Students will individually aim to use socio-economic and political data to determine and predict how each swing state will vote in the upcoming 2016 Presidential Election.
Students will be evaluating data such as unemployment and education ratings for each state, how states have voted in recent Presidential elections, and examining which party controls the political scene in each state to provide an educated guess at how each presumed swing state will vote on Tuesday, November 8th.
1) Processes of Governmental Systems - SS2 1.10: Explain the processes pertaining to selection of political leaders.
2) Interpreting Various Social Studies Resources - SS7 1.5: Interpret maps, statistics, charts, diagrams, graphs, timelines, pictures, political cartoons, audiovisual materials, continua, written resources, art and artifacts.
Missouri State Standards:
1) Tools for Social Science Inquiry: Create and use tools to analyze a chronological sequence of events related to a study of government.
2) Tools for Social Science Inquiry: Create and use graphic representations in order to explain relationships and reveal patterns about government.
3) Key Concepts and Understandings: Analyze state and federal electoral results to determine the social, regional and demographic characteristics.
4) Key Concepts and Understandings: Evaluate factors that shape public opinions on election and policy issues.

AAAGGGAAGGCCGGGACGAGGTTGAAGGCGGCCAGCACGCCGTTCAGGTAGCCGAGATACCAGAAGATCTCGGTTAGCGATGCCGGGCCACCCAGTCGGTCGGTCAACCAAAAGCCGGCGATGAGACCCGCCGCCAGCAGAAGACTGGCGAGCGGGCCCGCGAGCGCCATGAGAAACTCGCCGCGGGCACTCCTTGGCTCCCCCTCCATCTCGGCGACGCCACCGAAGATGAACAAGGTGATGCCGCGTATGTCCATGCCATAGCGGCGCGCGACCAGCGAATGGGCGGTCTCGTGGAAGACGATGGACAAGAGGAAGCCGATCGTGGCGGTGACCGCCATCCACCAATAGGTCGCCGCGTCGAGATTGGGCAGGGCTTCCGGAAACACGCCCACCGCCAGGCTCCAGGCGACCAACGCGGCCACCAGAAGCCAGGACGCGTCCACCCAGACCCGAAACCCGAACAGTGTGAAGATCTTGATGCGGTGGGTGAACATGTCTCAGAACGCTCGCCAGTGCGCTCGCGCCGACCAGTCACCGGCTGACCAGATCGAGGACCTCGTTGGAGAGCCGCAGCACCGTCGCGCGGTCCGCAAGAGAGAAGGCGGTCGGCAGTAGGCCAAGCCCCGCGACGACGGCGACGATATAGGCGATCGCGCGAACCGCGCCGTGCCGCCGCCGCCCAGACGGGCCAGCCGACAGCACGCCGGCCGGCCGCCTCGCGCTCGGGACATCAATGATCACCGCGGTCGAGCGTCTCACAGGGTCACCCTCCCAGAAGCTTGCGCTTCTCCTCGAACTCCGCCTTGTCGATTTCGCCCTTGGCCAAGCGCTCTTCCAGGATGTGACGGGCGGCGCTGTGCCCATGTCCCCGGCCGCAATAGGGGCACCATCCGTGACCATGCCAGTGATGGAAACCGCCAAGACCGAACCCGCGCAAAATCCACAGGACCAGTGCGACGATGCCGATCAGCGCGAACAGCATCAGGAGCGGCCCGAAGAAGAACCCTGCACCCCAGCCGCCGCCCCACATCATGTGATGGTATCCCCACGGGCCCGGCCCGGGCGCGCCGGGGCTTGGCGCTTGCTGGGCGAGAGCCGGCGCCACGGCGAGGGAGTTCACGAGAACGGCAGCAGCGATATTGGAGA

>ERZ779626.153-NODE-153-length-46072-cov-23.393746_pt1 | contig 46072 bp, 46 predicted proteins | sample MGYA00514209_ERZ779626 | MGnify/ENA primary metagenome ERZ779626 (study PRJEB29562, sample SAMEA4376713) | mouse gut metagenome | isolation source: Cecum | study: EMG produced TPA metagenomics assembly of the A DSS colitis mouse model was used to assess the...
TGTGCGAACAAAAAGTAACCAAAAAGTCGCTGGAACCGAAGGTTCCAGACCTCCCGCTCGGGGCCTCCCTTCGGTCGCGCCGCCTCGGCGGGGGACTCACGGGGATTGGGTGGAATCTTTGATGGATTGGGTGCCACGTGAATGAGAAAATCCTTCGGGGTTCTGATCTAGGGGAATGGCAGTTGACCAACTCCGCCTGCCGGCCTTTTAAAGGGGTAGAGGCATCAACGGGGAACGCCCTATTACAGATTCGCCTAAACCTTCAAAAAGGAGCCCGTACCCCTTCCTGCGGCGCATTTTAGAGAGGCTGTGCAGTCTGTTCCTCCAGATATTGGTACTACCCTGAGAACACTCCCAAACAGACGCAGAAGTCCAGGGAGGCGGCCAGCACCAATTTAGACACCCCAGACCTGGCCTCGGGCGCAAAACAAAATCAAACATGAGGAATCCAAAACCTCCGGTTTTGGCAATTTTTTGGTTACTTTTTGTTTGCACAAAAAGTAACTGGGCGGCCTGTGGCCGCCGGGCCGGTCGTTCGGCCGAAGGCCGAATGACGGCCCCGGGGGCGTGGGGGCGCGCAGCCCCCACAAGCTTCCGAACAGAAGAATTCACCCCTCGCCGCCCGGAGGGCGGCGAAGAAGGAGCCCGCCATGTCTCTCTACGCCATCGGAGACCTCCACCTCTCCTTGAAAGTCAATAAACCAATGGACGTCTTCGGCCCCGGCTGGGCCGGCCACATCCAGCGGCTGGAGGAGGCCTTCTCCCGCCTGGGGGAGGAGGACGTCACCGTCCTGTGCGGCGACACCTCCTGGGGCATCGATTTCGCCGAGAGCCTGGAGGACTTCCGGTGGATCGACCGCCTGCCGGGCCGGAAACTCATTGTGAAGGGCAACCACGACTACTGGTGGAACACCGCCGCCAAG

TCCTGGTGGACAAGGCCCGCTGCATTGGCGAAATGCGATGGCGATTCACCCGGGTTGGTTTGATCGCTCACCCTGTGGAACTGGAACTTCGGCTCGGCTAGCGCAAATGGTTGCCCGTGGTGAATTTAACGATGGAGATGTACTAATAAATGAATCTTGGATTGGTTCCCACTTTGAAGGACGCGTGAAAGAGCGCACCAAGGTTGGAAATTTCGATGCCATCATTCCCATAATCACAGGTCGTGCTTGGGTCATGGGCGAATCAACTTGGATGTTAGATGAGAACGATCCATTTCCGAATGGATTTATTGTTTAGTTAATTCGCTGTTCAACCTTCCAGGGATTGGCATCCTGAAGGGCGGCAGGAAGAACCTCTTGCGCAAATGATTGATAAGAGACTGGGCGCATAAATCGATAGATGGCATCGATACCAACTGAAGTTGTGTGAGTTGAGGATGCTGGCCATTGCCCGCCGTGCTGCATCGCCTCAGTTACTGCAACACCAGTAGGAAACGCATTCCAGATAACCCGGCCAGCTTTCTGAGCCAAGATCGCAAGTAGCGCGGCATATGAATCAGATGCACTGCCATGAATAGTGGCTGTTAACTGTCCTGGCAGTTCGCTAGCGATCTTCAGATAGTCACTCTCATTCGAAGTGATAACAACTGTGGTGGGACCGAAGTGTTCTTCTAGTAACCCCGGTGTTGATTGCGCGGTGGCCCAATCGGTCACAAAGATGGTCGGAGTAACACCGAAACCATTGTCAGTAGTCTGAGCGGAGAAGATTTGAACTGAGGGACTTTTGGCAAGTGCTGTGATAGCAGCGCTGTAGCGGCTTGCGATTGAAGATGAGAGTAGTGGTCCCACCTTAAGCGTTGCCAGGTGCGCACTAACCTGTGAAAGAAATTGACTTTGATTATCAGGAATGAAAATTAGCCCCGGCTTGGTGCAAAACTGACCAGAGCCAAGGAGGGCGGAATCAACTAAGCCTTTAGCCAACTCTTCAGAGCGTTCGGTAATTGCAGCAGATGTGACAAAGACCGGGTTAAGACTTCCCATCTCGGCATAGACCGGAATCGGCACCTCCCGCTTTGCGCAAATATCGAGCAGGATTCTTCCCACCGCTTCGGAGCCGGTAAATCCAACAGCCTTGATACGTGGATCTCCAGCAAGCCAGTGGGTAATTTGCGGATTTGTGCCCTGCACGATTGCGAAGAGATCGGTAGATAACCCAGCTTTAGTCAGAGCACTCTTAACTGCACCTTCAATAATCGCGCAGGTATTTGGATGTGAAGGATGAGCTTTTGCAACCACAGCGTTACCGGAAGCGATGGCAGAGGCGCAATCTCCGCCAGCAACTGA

Relevant Websites/Tools for Students to Research:
On the first day, students will have the project packet distributed to them. For roughly 10-15 minutes, I will run through the instructions for the project, how the project will be graded, how I would like them to construct their projects, and how they will need to submit/turn in their projects. I will also review relevant resources that I would like students to use, such as 270towin, polls such as Gallup and Quinnipiac, and websites that refer students to socioeconomic data for each swing state as well as the political officials running the state (specifically the parties of state governors and US Congressmen for each state). I will then tell students that they will not need to profile the “safe” states (states which will almost assuredly vote for Trump or Clinton such as California and Texas), but they will need to profile and prognosticate results for the states currently polling a difference of only 3-5 percentage points for each candidate.
Once instructions have been given, students will spend the rest of class on the first day, all of the second day, and the first ten-fifteen minutes of the third day conducting research and determining their results. On the third day, students will be asked to give a short 30 second to 1 minute presentation on their results and why they believe the results will occur in the way that they are predicting.
Students will be assessed on their full completion of the project, with special emphasis being given to the quality of their explanations given as to why they chose the candidates they did to win each swing state and, ultimately, the 2016 Presidential election.
Students will also be graded on their brief presentations (for this, though, there will only be a small grade because their presentations will be relatively short). Most of their grade, however, will come from the quality of the completion of their projects.